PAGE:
Home Professionalisms How (And Why) To Set Yourself Up To Scale

How (And Why) To Set Yourself Up To Scale


by Jamie Flinchbaugh, author of “People Solve Problems: The Power of Every Person, Every Day, Every Problem

Running a startup, or a growing business of any size, is filled with new problems and challenges every single day. How you approach solving these problems determines how easily and smoothly you can scale the business.

Most companies seek to remove the issues, or the symptoms, as quickly as they can. After all, right around the corner are plenty more and you’ve got to keep moving quickly. This is a mistake. If you start down this path, the problems will grow as you do, and eventually they will overwhelm you. Long ago I worked with an organization that began scaling out of startup mode and grew multiple-fold in a few years. But all the senior management team were still chasing the same types of problems they started out with, but there were just now more of them. They collapsed under their own weight. After hitting the reset button, they started embracing the problems as a pathway to build better structures underneath, and now they are 10x their previous peak.

This is the key message: use the problems you experience to help tell you where you are lacking structure. Structure is the foundation upon which you build a stable and consistent business.

Consider this simple example. Imagine you are receiving customer questions via email and your social media platforms. You answer each one as thoroughly and quickly as possible. As you get more customers, you get more questions, and more and more until that’s all you’re doing is answering questions. Instead, you are better off doing two things. First, you convert each question into a FAQ that you can point future customer questions towards. Second, you figure out why the customer has questions and improve everything from your marketing to your product until the questions aren’t needed.

That might be an obvious approach (or based on some of my observations, perhaps not), but do you also apply that to hiring staff, making management decisions, building your supply chain, and every other aspect of your business? Most founders do not. Most often founders have a maniacally structured and systemic approach to the core of their value proposition, or whatever makes them special. However, outside their special domain, it can easily fall apart. Just as world-class doctors and lawyers may not always build a world-class operation beneath them.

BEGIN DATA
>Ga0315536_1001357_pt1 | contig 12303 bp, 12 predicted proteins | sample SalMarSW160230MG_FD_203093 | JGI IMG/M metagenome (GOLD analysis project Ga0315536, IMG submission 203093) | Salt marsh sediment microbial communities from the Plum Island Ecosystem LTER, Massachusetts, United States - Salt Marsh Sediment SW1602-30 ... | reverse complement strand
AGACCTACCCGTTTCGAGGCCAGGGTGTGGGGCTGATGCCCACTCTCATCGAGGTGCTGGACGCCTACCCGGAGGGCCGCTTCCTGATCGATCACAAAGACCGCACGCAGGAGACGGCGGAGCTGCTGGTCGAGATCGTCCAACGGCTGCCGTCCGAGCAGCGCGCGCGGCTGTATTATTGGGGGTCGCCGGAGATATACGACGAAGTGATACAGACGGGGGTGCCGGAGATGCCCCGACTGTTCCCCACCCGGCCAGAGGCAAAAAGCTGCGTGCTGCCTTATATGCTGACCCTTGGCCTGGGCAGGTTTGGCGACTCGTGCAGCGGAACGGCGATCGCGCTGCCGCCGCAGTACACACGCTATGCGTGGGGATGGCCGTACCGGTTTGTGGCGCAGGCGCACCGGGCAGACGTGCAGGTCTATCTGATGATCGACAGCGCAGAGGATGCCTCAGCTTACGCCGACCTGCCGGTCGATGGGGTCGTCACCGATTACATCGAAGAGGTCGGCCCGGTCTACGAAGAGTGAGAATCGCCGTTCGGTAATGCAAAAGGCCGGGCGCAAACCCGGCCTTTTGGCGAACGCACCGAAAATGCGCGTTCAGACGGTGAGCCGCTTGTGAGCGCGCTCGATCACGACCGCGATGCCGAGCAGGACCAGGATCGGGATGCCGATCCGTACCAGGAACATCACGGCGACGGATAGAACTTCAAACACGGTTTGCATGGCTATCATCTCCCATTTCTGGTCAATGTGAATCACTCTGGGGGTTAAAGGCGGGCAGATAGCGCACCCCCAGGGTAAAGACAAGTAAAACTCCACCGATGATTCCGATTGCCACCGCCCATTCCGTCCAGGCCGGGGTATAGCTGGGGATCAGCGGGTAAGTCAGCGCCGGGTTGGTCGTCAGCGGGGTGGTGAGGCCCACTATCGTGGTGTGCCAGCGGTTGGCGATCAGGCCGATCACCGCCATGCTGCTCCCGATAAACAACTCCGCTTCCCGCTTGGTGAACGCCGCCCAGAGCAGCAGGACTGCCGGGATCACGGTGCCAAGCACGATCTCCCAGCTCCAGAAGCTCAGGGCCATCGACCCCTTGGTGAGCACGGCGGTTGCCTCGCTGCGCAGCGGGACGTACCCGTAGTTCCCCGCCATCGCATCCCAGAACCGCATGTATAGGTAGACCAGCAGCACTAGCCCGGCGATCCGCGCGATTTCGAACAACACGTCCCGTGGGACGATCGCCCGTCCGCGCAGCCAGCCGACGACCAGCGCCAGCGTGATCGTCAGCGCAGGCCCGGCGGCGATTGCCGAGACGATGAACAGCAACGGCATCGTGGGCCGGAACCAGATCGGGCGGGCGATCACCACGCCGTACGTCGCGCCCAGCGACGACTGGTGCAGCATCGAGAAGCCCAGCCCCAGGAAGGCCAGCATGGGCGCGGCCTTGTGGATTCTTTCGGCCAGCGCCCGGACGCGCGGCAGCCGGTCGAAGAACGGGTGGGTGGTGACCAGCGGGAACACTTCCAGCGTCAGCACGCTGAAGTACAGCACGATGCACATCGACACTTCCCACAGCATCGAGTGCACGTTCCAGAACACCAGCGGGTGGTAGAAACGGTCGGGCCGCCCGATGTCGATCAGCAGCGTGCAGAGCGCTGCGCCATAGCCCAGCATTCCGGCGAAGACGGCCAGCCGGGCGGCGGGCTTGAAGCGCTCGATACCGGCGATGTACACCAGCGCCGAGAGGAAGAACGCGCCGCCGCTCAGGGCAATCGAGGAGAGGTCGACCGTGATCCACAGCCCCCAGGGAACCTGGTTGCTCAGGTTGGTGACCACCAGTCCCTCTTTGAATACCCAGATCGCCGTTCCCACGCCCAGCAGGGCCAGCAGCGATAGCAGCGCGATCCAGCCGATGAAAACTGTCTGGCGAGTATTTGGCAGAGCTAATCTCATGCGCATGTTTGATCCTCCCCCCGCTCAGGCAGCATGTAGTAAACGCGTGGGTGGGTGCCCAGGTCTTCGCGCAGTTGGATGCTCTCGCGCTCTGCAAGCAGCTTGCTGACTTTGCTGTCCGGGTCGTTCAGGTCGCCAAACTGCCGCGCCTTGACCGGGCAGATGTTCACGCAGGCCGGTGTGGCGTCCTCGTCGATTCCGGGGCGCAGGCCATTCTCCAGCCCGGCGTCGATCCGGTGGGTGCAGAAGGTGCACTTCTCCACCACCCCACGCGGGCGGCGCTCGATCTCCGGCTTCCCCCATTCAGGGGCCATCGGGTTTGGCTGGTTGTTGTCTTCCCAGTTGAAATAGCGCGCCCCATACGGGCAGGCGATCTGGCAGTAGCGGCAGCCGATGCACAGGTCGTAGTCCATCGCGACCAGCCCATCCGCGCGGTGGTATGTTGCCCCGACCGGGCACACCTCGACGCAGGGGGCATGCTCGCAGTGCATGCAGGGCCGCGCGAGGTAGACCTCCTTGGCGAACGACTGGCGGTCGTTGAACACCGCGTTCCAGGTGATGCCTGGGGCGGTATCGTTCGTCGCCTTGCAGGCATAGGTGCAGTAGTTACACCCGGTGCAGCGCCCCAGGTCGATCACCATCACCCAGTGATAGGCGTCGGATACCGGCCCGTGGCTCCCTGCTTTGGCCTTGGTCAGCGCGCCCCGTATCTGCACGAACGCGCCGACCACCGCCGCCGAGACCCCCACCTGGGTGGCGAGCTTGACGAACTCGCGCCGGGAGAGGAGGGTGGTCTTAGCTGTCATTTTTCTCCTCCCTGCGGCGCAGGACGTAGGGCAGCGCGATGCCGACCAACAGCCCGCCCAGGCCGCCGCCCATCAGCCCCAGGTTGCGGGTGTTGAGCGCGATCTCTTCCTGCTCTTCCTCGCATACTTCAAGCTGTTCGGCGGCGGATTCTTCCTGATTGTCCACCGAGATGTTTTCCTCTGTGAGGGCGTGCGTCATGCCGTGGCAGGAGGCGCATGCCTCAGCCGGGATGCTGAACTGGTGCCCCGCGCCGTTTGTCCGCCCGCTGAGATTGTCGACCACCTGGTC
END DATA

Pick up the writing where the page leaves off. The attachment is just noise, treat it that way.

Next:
How do you do this well? First, frame problems well. Framing problems effectively points you, and your team, in the right direction. Did you hire someone that you needed to fire? That’s the easy framing. Did your hiring process allow you to make this mistake? That’s a higher leverage framing that gives you far more power over making a real improvement.

Second, either start with small problems, or break bigger problems down into smaller chunks. Entrepreneurs often want to solve big problems, and the spirit with which they start a business might be to do exactly that. But in building a scalable business, problems and solutions are not one size fits all. Solving smaller problems allows you to work faster, but also prevents you from overengineering the solutions. Give each small problem nothing more than it needs, and then move on to the next one.

Third, seek an understanding of cause and effect. Be a scientist of how your own organization works. Again, the objective is to structurally affect the problem, not just treat the symptom. Band-aids and aspirin will not help you get strong. This is one of the key areas that we need to slow down. If you take the time to understand why the problem exists, your ability to solve problems will improve drastically.

And fourth, test. If you already know the solution, then you shouldn’t have the problem in the first place. The point of problem solving is that you don’t know the solution. Once you come up with an idea, you have to still assume you don’t know. That’s what testing is all about. Try something with the deliberate purpose of learning. Make sure it works as intended. Test it under real conditions, and again, be a scientist of cause and effect.

When you solve problems in this manner, you set yourself up to scale with consistency, effectiveness, and efficiency. You are building your organization one solution at a time.


Jamie Flinchbaugh, author of “People Solve Problems: The Power of Every Person, Every Day, Every Problem“, is an accomplished Entrepreneur, Senior Executive, Consultant, and Board Member with 30 years of learning-oriented experience. As Founder of JFlinch, he helps teams accelerate their journey by solving their challenging problems and providing the resources, education, and tools needed to make lean leaders successful.